Joe McDonald showed up at Spokane City Hall to try to get a permit for a Worker’s Parade and Picnic to be held at Audubon Park on July 4.
He did not get the permit, and then he got arrested as soon as he walked out of City Hall.
Because McDonald was “known to be a Wobbly leader,” and being a Wobbly – that is, a member of the Industrial Workers of the World – had been declared illegal in Spokane and in many other American cities. Police had suspected that the Worker’s Parade and Picnic was in reality a Wobbly affair, and McDonald’s status as the organizer apparently confirmed that to their satisfaction.
“Neither the picnic nor the parade will be held now that we are convinced it is purely an I.W.W. affair,” Spokane’s commissioner of public safety said. “Our stand on the question is firm, and we will enforce the rule that we have decided upon.”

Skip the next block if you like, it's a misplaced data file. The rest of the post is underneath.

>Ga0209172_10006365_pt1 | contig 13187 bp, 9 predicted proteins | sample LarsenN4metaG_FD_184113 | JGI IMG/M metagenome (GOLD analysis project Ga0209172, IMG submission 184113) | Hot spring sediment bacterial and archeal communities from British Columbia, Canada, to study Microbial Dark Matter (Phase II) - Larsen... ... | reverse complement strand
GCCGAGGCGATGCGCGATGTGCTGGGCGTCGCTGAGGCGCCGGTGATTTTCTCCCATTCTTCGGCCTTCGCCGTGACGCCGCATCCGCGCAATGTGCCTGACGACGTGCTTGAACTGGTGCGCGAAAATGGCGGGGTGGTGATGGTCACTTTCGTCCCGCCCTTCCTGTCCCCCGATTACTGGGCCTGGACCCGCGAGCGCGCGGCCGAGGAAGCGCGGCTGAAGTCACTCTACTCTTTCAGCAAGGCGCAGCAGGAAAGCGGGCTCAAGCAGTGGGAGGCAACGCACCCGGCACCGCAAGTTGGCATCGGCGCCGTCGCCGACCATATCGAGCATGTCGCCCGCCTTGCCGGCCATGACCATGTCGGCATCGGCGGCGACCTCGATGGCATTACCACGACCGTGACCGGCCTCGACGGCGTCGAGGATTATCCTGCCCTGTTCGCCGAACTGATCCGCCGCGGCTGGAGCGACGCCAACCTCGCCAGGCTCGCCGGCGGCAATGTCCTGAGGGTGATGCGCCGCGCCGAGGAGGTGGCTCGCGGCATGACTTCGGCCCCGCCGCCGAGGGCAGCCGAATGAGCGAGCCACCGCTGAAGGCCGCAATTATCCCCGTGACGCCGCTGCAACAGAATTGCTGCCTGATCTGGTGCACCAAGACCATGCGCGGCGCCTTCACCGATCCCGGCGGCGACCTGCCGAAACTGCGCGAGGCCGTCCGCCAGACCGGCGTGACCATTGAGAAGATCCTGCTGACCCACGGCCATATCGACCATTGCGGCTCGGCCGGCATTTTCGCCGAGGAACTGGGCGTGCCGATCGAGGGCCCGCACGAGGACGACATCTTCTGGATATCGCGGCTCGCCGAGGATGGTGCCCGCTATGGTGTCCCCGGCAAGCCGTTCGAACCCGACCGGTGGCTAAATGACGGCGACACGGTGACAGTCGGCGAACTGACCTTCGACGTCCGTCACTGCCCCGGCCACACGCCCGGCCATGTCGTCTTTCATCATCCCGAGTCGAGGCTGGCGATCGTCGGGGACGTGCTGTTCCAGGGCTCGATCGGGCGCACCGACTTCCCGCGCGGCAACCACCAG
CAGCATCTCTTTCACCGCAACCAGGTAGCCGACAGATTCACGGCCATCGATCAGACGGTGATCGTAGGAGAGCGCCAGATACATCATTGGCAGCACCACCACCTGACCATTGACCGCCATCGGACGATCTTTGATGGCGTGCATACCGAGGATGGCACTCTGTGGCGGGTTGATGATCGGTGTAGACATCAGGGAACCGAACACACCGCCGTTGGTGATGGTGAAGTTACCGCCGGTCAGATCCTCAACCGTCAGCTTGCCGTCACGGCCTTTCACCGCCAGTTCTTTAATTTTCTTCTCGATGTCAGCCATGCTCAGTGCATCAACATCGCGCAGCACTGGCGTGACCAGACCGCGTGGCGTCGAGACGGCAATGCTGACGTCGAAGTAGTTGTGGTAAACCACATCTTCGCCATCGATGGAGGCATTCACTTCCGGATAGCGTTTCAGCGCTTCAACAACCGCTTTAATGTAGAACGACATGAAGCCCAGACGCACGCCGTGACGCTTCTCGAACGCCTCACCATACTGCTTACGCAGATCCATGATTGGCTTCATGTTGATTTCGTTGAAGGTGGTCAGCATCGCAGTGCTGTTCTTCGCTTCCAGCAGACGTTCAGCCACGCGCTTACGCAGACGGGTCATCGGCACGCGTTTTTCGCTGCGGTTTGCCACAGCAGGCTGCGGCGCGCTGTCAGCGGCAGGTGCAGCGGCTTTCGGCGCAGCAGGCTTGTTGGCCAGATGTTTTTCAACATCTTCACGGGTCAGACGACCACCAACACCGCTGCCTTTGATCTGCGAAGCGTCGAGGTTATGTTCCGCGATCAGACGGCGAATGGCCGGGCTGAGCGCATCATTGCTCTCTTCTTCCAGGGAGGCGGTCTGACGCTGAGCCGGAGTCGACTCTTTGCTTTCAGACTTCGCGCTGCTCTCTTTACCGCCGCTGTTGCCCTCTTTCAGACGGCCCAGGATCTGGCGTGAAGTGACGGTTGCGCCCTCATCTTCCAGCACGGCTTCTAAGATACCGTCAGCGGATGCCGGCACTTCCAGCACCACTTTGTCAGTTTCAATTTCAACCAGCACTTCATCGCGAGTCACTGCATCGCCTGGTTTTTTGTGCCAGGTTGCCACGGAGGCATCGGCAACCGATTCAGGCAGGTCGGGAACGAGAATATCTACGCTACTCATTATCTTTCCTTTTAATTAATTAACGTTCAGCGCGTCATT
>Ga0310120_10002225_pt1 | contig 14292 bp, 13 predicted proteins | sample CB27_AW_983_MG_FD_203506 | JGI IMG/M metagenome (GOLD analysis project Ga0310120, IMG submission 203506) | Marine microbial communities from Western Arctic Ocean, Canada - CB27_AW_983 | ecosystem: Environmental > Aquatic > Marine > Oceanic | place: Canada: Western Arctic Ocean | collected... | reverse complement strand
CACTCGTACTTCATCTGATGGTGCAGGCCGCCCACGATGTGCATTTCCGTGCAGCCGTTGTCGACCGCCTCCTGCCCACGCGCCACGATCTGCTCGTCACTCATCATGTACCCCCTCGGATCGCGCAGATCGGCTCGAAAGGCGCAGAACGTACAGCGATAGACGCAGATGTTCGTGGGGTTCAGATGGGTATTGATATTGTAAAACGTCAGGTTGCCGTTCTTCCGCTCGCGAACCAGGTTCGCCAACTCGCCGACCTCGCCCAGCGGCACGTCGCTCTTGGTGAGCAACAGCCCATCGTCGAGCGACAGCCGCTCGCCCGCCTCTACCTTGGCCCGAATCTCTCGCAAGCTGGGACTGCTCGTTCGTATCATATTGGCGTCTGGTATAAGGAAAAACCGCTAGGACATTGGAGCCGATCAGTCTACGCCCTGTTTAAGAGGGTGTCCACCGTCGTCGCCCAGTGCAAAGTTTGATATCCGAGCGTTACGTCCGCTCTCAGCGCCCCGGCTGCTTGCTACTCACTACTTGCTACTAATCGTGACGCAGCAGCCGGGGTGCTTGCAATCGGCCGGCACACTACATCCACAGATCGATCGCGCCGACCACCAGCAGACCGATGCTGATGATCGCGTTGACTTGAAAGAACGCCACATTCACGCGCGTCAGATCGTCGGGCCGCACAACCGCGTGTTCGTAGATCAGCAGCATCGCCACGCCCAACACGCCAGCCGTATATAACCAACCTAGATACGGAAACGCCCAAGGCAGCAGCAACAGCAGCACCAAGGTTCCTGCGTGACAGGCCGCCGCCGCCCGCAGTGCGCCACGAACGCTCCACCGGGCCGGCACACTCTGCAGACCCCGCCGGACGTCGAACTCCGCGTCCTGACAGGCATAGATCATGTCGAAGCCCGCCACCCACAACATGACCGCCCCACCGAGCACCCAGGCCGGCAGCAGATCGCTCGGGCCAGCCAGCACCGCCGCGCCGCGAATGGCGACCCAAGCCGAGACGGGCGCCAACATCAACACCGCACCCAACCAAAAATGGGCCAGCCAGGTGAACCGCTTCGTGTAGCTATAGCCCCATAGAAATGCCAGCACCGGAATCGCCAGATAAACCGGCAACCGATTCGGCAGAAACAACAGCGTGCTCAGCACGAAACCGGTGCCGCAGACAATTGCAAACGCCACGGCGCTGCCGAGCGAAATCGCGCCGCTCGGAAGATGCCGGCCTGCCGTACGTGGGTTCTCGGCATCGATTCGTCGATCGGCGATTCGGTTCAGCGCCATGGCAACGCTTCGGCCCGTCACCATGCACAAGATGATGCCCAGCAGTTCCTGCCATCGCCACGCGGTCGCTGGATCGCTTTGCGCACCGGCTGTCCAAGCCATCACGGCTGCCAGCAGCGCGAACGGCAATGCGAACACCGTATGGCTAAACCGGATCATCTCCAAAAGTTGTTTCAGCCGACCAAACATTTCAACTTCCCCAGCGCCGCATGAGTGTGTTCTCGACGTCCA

The “rule” was a controversial Superior Court injunction that made it contempt of court to be a member of the Wobblies, to mingle with the Wobblies or even to wear Wobbly insignia.
The constitutionality of this injunction was questionable, but the injunction remained in effect pending various court tests.
Officers searched McDonald’s room and found 2,000 tickets to the picnic concealed in his stove, as well as the minutes of an organizational meeting in which the group invited famed labor firebrand Big Bill Haywood to be the speaker.
The Wobblies had apparently gone underground in Spokane since the injunction. Until McDonald’s arrest, police did not know if Wobblies were still active in Spokane.
Now, Spokane police said they planned to conduct “a roundup” of all “radicals” if they arrived in Spokane expecting to attend the picnic.
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